Cut to the bone – the last cut is the deepest
Only a week ago, I was previewing the new exhibition about China at the National Library of Australia, ‘Celestial Empire: Life in China, 1644-1911’. In this particular case I was writing about the involvement of just one of our national cultural institutions in something significant, closely linked to our future as a nation inextricably connected to Asia.
|Opposite the National Museum of Australia - the major cultural institutions are central to saving our heritage and important for our economy but may need saving themselves.|
I wrote at the time that I have often said that long after all else has gone, after government has pruned and prioritised and slashed and bashed arts and cultural support, the national cultural institutions will still remain. They may be leaner and badly damaged but they will still be there. They are one of the largest single items of Australian Government cultural funding and one of the longest supported and they would be likely to be the last to go, even with the most miserly and mean-spirited and short sighted of governments.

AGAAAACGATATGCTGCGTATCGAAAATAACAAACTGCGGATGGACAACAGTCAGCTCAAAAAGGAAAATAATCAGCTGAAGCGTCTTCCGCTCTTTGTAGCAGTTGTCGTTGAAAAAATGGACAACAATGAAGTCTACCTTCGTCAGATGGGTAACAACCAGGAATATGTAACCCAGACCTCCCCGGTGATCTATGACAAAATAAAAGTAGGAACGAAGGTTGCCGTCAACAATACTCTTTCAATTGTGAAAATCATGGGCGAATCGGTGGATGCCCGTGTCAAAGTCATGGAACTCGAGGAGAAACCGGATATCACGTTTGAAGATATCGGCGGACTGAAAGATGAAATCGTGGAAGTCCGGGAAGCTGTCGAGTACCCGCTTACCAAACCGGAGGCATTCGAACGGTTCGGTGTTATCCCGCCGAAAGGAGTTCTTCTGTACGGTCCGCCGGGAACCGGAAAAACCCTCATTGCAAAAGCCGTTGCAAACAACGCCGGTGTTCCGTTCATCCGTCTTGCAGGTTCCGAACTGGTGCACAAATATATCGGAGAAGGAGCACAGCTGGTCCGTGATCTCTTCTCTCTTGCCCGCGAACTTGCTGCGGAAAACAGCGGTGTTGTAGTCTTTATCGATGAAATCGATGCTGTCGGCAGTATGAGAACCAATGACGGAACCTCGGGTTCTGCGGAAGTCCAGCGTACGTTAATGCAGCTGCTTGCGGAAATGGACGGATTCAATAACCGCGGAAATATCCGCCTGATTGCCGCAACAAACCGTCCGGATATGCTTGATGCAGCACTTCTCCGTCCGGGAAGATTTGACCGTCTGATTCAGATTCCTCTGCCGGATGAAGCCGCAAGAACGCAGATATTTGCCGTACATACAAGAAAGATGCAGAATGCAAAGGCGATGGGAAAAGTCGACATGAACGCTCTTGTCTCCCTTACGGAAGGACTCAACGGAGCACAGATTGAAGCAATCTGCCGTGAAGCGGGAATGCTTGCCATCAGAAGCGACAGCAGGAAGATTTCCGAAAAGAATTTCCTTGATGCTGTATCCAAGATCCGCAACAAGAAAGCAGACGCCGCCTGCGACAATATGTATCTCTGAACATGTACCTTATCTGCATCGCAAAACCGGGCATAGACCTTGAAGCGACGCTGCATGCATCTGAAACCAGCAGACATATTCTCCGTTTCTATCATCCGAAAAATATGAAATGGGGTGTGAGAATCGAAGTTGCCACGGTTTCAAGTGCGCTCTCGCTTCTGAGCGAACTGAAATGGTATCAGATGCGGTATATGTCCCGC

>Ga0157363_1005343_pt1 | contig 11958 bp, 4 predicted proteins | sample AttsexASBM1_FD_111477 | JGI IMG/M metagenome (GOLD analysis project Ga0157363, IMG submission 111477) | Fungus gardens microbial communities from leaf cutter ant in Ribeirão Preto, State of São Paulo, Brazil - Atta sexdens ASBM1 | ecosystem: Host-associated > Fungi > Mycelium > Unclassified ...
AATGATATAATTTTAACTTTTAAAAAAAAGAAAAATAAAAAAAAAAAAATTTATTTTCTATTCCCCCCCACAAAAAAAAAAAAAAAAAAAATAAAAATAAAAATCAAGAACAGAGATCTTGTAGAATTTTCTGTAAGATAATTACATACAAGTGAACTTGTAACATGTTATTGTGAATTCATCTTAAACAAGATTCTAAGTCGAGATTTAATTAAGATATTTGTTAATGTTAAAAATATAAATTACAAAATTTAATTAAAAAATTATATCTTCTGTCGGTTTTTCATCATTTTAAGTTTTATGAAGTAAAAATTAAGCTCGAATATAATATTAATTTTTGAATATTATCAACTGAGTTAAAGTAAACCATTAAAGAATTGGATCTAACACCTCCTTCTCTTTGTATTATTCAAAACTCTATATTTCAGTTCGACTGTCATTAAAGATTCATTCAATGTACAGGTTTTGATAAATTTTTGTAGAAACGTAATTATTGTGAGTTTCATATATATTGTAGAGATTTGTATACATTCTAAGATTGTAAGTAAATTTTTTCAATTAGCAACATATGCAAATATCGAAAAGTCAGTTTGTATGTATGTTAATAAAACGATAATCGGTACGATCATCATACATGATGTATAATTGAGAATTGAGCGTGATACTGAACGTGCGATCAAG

'Once again, the national cultural institutions have seen their capabilities to carry out their essential core roles eroded beyond repair – this time far more severely than ever before'
That was before the shameful excuse for strategic economic management called the Mid-Year Economic and Fiscal Outlook was announced and, once again, the national cultural institutions have seen their capabilities to carry out their essential core roles eroded beyond repair – this time far more severely than ever before.